Tucked deep in the shell of a former industrial complex, Cash Campain idly checks his phone, his bald head glistening in the dim red lights of a mixing room.
“Work emails,” he offers as a quick apology before turning his phone over. He’s on the clock, draped in a windowpane button-up and gray dress slacks, but his job at an arts and entertainment college affords him the ability to hide away in its many studio spaces. When not stage ready, there’s little way to tell he is an acclaimed R&B singer antsy for the coming debut of his new project, Valley Hi, which comes out Wednesday, Dec. 6.
In fact, he wears so many hats that it’s almost a surprise he has time to focus on his art. Aside from professional and creative focuses, he’s also a Ph.D. candidate with a wife and young son at home.
“I don’t make excuses. I’ve got to give as much as humanly possible to each thing,” he says. “For example, I’m going to L.A. next weekend for a press run. So, I’m getting ahead at my job so I don’t get work calls while I’m down there. On the plane, I’ll be finishing up a homework assignment. Then I’m getting some Hennessey, and it’s straight to an interview when I land. The whole weekend is like that, maximizing my time.”
As a doctoral student in business, this focus on maximization is expected, and Campain could have internalized these principles, boiling his creativity down to a ruthlessly efficient formula in a quest for widespread popularity. However, he holds a respect for the story behind the story in music — the growth of the human behind the art, and not the dissemination myth created by it — and the integral role that story plays in the creation of lasting art. He’s seen, both through his own career and through the rapid ascent of his brother, Caleborate, “there are no heroes, we’re all human, and we each have a journey we have to take.” The depths of that personal journey make the success all the more enjoyable.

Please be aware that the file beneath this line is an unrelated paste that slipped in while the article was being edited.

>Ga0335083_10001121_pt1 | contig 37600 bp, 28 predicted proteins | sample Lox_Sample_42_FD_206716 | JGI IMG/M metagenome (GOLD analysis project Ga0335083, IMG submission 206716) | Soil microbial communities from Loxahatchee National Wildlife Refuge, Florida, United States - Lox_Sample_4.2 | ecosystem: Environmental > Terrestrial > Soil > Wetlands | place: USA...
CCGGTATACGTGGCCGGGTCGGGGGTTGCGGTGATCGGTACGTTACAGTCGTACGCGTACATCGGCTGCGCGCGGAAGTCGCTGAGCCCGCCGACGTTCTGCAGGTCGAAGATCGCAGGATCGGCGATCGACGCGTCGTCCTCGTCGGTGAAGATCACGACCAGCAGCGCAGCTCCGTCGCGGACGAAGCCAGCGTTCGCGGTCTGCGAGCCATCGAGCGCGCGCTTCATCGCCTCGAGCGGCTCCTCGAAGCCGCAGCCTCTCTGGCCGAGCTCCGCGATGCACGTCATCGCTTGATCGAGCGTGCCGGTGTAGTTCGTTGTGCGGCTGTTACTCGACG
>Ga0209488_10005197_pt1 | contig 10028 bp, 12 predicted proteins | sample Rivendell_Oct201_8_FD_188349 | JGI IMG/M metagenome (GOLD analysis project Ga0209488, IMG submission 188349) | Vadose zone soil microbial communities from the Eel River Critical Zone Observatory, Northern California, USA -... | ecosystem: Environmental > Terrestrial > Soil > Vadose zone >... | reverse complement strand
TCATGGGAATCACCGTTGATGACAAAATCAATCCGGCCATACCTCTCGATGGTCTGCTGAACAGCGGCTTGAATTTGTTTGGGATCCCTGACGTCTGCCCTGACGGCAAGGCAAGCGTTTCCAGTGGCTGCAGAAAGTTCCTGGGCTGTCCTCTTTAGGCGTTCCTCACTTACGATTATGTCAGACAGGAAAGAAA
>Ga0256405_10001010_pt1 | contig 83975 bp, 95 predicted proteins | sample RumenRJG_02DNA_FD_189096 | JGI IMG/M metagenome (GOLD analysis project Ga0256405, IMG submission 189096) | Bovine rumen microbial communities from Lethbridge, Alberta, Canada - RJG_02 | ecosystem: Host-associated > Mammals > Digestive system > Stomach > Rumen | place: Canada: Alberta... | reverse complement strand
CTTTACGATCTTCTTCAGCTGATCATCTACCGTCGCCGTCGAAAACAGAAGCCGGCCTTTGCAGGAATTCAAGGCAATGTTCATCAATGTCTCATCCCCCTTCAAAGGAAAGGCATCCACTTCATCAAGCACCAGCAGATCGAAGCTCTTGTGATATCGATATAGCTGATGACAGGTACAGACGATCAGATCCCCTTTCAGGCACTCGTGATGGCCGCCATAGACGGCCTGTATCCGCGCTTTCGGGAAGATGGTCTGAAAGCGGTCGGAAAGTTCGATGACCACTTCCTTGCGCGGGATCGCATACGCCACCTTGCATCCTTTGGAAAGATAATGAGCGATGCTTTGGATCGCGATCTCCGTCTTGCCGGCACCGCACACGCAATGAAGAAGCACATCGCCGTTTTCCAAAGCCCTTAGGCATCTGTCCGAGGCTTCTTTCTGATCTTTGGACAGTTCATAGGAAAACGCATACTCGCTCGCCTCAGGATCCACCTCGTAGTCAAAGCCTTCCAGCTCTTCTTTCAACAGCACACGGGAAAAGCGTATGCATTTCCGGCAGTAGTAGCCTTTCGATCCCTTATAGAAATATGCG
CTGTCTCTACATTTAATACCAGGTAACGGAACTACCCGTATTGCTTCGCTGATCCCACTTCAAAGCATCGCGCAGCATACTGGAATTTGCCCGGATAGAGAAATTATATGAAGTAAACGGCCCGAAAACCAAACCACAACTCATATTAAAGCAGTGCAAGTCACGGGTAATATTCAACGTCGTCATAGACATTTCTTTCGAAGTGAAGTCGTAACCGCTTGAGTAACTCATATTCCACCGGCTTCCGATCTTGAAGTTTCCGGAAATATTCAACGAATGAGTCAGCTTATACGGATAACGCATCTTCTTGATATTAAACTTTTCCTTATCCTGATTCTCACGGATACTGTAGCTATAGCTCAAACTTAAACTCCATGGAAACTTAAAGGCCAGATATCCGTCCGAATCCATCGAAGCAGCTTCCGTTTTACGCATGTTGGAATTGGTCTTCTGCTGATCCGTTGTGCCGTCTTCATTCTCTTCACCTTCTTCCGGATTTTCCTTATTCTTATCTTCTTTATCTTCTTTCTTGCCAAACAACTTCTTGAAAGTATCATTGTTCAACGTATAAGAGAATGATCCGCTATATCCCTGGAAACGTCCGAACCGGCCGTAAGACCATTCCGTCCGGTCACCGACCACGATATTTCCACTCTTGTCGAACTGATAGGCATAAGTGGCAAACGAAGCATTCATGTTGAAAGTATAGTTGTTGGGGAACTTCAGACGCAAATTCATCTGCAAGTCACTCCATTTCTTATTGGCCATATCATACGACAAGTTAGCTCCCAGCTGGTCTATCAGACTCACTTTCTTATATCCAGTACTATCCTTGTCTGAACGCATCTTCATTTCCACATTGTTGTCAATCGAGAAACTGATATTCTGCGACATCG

Campain’s journey began in Valley Hi, and his latest album is an ode to the South Sacramento neighborhood. The project is the culmination of the little experiences he had in those streets, from listening to Mary J. Blige in his mother’s new-to-her BMW to realizing he’d outgrown those streets his first day back after graduating college. Each track is steeped in this relatable nostalgia, and the innocence lost to the maturation process.
“I’m not someone who can put into words what is happening in the moment,” he says. “But looking back, seeing why I am who I am, where I’ve made mistakes, where I could’ve made mistakes, that’s what inspires me to make art.”
Valley Hi also stems from Campain’s growing disinterest in the Trap-Soul sound. After his last project, Michael in ’79, which, by his own admission, draws almost entirely on that sound, he began attempting to capture something more organic. The key lay in a restructuring of his creative process, learning to allow his production team to have a more active role in the construction of his tracks.
“I’m most comfortable taking a beat and writing to it, because that’s what I’ve done my whole career,” he says. “But I started reaching out to producers with a cappellas, letting them produce around my voice.”
This revision has led to what he feels are some of his most engaging works. And now, when he reaches “the front of the class, people who revisit my catalogue will find songs like ‘Sin’ and ‘Holy Matrimony’ and wonder where I’ve been.”
Until then, Campain will continue to be a proponent of the “crock pot” method of creation, a theory for lasting success instilled by his producer, Wax Roof.
“Slow cooking is underrated in this music industry, but in the same way it applies to food, it comes together perfectly. It’s not microwaved, but it lasts, and you really remember what you had.”